File 12-09-16 04 04 17.png

Learning Activity – Graphic Design History.

Learning Activities
Practical assignment (observation and analysis)            1 days
1.1.Define, in your own words, the Bauhaus, De Stijl and Swiss
Movements.
1.2. For each of these movements: find examples from their eras,
as well as current designs that are influenced by these styles.
Explain in your own words how these designs were inspired by
the movements.
Question 2
Research, written & practical assignment (problem solving)    1,5 days
  • Look at the history timeline at the beginning of this lesson. Gather information from 1900 – 2000, and design your own timeline using the Swiss Design Style as your theme. Each movement should be described in a creative way.

 

1.1
The Bauhaus movements motivations in the 19th century was to improve upon the soulessness of manufactured products. They felt that creativity and the industry manufacturing for every day life were drifting apart.

Bauhaus, a German word meaning “house of holding” was a school founded in 1919 in Wimar, Germany by architect Walter Gropious.The school was based on the desire to reunite the applied arts and manufactoring, as well as reform education.

Experimentation and problem solving at the Bauhaus is enormously influential for the approaches to education in the arts.It has led to the “fine arts” being rethought as the “visual arts” and as a form of research and the use of a more scientific approach.
Function over form was the main school of thought and is still widely used in graphical design today.

 

The De Stijl movement (The style),The futurists and constructivist wanted to destroy the old world and create a new on based on the machine, industry and socialism.
De Stijl rejected the traditions they belive caused world war 1, but unlike the futurists and constructivists they wanted to rebuild the world with an approach that merged math and harmony. in 1917 a group of artists, architects and designers met in the netherlands.
The leader and one of the founders, Theo van Doesburg said “The old is connected with the individual, the new is connected with the universal”.In 1924 the movement disbanded because of disagreements over styles and ideals based on the human condition and need for personalisation of styles and individuality.

 

The swiss movement also known as International Style in graphic design, does not simply describe just a style of graphic design made in switzerland. It became famous through the art styles of designers from Switzerland, Russia, Germany as well as the Netherlands in the 1920`s.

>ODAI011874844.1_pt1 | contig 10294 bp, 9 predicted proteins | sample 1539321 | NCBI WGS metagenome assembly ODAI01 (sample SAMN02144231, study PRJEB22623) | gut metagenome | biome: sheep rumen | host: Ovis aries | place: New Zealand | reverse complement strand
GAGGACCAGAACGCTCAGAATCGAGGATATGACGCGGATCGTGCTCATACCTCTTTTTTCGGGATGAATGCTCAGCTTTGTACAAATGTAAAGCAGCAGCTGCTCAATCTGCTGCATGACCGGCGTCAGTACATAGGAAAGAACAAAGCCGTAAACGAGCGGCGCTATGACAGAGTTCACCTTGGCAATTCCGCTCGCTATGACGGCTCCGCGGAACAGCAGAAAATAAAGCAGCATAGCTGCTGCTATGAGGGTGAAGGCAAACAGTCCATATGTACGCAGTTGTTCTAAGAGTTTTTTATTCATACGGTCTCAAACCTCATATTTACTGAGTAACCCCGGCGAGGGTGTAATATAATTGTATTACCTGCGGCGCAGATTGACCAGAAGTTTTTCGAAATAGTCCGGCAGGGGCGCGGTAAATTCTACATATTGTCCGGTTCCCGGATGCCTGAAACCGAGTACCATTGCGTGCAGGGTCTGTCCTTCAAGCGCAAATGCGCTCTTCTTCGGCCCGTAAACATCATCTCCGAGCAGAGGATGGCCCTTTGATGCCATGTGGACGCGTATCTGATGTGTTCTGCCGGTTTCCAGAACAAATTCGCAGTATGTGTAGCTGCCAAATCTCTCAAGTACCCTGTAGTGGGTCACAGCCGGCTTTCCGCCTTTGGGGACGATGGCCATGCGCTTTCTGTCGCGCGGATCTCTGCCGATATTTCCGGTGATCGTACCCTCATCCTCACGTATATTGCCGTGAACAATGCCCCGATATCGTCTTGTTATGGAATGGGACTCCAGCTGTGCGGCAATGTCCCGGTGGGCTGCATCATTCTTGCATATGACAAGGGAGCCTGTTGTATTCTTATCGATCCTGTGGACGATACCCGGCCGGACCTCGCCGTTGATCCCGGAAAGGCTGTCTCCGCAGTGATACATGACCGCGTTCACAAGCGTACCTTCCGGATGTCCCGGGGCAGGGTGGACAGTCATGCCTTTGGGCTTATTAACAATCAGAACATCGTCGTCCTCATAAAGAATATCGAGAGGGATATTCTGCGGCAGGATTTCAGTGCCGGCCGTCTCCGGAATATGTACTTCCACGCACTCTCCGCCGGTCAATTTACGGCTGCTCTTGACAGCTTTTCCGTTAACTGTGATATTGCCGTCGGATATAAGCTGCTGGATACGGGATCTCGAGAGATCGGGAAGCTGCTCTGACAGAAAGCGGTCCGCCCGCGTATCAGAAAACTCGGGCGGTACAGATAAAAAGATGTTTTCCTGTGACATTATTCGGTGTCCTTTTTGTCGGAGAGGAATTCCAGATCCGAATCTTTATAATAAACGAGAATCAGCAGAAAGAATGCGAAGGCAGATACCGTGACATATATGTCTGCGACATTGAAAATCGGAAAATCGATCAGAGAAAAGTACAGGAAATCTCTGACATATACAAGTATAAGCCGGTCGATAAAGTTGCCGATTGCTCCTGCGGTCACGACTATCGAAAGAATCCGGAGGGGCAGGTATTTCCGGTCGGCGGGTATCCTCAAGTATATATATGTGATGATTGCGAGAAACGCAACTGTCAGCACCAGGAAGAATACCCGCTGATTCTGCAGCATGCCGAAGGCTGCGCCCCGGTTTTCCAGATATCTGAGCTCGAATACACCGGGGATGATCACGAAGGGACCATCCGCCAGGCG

This style of art, architecture and culture became what is known as an international style after the 1950`s. It was produced by artists from around the world, despite this it is still known as the Swiss style and the swiss legacy.

“Perfection is achieved, not when there is nothing left to add, but when there is nothing left to remove.” -Antoine de Saint-Exupéry.

 

1.2

 

The Bauhaus :

The Bauhaus style has clearly influenced these artists creating new designs for movies, gatherings as well as posters that represent the style iutself. The first poster is from the era of the Bauhaus movement. The three other images are relatively new designs crated post year 2000.

 

De Stijl :

The poster in black and white is from the era of “De Stijl”. I remember De Stijl greatly influencing alot of Ikea furniture in the 80`s-90`s.  Making a comeback every now and then it is clearly a very influencial style of design.

 

The swiss / international style :

 

The swiss style is greatly influencing designers all over the world today and is in my mind the definition of design.Whether designers know it or not most styles can be traced back to this specific style in some way. this also holds true for the Bauhaus as well. however the swiss style has a tad more freedom to work with and therefore have a wider demographic.

 

2.

 

 

Swiss Style Design History

 

 

Thank you for reading.

-J